Friday, March 15, 2019

Kurdistan remembered

On March 15, 1979 the tanker Kuridistan broke in two off Nova Scotia while loaded with crude oil. The incident resulted in one of the largest salvage operations ever undertaken in Nova Scotia, and a review of ship construction and steel design.

The bow section of the ship contained 7,000 tons of oil, all of which was lost, and the stern 16,000 tons most of which was recovered. Nevertheless the spill that came ashore, some in ice, some floating below the surface effected 700 miles of shoreline and did untold damage to wildlife including fish stocks. Oil continued to wash ashore for six months and the cleanup effort was extensive. Some of the oil was spread about by the Nova Scotia current and dispersed at sea where it could not be recovered.

The spill was not as large as that of the Arrow which struck a pinnacle and sank in Canso Strait in February 1970. It spilled about two thirds of  its cargo of  16,000 tons. Therefore the Kurdistan incident has to take second place among tanker sinkings in Nova Scotia waters.

The tanker itself had a a bit of a controversial history. It was built in 1973 by Swan Hunter's Hebburn yard and named  Frank D. Moores, after the premier of Newfoundland. It was owned by Nile Shipping Co Ltd, managed by Common Brothers Ltd and built for a charter to Shaheen Natural Resources, the developer of a refinery in Come-by-Chance, NL. When Shaheen was declared bankrupt in 1976, the charter was ended, and a new charter arranged with Golden Eagle Refining of Quebec. [Both refineries still exist but with different ownership structures.]

Kurdistan had loaded bunker C oil at Point Tupper for transport to the Golden Eagle refinery in Lévis and sailed to the Cabot Strait. Soon after encountering ice, the the hull began to crack and within a very few hours the ship was abandoned by the crew and several family members. CCGS Sir William Alexander took them all aboard except the master who was finally evacuated by helicopter. From the initial  hull cracking, reported at about 0425 hrs, through the evacuation at 0830 hrs the ship's condition continued to deteriorate until it broke in two at about 2200 hrs.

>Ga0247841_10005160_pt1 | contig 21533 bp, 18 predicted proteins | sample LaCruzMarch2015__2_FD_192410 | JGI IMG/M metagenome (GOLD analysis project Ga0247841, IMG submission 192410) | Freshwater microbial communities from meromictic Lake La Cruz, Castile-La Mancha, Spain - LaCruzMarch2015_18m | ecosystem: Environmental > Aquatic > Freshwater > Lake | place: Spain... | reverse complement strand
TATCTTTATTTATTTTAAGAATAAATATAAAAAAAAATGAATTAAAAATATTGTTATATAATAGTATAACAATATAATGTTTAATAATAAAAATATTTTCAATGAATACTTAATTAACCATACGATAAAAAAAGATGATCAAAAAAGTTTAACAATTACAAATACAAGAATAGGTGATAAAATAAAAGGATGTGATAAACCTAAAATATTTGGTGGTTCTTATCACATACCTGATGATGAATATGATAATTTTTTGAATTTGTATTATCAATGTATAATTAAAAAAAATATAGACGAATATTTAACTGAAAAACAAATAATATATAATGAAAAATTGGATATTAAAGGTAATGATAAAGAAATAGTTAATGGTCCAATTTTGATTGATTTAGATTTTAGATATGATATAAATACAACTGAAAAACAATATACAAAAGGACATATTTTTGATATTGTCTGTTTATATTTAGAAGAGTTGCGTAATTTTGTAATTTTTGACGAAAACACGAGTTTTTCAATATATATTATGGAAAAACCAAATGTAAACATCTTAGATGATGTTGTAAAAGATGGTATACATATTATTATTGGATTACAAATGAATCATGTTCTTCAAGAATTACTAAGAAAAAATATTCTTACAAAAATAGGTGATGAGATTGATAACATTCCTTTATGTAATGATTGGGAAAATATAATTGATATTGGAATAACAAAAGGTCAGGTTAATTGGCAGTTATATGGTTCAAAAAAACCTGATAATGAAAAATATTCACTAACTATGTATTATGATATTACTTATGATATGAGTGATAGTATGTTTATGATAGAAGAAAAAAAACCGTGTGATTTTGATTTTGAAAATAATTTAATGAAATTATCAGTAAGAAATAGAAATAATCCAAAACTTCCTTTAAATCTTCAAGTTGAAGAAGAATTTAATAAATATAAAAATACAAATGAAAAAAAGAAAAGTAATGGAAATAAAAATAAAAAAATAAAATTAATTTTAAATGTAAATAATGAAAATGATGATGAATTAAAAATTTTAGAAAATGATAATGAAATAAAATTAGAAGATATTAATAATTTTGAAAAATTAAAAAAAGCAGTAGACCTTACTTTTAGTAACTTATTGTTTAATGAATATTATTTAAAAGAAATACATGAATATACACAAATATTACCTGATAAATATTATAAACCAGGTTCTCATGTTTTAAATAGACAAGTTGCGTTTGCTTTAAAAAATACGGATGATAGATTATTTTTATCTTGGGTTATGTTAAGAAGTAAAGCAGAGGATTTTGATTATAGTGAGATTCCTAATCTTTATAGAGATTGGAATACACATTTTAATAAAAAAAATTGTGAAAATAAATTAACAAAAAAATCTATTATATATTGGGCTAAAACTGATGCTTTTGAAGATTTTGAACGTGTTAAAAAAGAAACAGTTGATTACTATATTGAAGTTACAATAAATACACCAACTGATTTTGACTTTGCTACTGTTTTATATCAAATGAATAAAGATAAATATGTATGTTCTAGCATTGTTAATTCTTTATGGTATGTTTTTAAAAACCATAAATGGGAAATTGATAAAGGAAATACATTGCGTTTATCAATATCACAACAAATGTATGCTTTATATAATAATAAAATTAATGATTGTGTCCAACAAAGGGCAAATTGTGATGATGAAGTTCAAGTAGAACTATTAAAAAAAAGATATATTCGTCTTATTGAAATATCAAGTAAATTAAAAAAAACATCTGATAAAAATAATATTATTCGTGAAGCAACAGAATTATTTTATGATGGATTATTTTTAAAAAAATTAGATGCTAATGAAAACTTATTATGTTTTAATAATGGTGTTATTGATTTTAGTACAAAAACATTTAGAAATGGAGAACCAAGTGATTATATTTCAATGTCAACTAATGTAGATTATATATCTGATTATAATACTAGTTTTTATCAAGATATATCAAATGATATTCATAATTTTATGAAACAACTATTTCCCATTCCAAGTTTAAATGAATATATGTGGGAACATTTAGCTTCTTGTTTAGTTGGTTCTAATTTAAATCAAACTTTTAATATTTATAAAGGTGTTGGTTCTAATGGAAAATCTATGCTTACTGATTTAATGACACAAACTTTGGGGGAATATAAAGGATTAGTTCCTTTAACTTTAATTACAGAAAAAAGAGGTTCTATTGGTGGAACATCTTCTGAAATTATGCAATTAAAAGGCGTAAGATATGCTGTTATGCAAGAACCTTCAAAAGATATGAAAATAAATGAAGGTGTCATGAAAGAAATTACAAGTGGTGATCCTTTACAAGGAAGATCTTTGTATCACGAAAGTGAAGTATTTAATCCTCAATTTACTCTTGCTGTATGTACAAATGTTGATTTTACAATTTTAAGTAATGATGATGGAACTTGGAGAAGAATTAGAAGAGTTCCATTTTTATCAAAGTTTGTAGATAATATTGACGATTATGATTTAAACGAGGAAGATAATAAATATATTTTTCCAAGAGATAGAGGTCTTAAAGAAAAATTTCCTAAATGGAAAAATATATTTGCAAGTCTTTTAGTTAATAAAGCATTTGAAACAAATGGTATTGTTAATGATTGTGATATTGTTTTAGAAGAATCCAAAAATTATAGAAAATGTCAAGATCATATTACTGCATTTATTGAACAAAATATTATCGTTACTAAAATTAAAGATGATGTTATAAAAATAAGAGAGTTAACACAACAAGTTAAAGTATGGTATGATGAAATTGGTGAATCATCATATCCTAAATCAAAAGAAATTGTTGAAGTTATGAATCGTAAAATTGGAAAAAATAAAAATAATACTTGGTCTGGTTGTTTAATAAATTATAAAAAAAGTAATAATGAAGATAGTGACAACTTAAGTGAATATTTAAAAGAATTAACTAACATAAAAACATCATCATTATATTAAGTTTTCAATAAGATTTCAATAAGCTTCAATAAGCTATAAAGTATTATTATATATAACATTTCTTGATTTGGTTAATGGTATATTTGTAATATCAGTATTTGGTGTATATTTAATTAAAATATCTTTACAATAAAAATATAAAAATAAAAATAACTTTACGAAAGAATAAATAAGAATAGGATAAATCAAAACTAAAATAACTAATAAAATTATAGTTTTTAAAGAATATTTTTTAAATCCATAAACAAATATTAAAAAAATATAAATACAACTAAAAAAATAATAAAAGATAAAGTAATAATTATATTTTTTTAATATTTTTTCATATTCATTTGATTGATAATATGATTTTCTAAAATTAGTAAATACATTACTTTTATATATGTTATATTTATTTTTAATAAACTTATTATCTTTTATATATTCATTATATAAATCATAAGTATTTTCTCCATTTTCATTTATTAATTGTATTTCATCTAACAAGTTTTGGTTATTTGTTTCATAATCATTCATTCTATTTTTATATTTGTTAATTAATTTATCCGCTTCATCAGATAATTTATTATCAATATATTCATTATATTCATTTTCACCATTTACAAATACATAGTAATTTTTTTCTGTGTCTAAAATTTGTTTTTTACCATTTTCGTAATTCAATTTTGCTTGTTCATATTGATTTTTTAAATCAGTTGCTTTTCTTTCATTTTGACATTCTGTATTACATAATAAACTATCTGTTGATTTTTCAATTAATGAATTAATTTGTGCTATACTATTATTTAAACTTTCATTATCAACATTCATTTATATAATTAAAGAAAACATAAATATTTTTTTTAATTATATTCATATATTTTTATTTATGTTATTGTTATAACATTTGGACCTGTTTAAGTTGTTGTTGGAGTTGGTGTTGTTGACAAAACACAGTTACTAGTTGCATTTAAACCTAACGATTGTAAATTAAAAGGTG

The Halifax built CCGS Sir William Alexander (i) evacuated the ship's company and stood by the salvage operations.

Tugs from the Strait of Canso and Halifax were scrambled to assist but there was little that could be done with the ship's bow. It was taken in tow out of the ice area, but it became increasingly unmanageable. On March 28 the tow line to the tug Point Gilbert parted and CCGS Alert, which also had a tow line, cast off its line. On March 30 HMCS Margaree sailed out of Halifax and on April 1, 200 miles off Halifax, sank the bow with gunfire..
Also a Halifax built ship, HMCS Margaree was called upon to dispatch the bow section.

Tugs had also secured the stern section for towing and it was taken back to the Strait of Canso and anchored in sheltered waters quite close to the Canso Causeway off Port Hastings. A major flotilla of support craft attended the tow in on March 23. Lead tug Point Valiant was assisted by Point Viking. Point Carroll (port side) and Point Valour (starboard side) prevented the tow from yawing. CCGS Louis S. St-Laurent, CCGS Edward Cornwallis (i) and CCGS Sir William Alexander attended. 

With the work barge Genmar 132 alongside preparations were underway to remove the cargo. A number of local small craft were hired to assist in operations and the barge Genmar 132 was tethered alongside as a work platform.

More patching took place and once its remaining cargo was lightered off Irving Birch towed the hulk to Saint John, arriving April 14, where it was drydocked for more repair.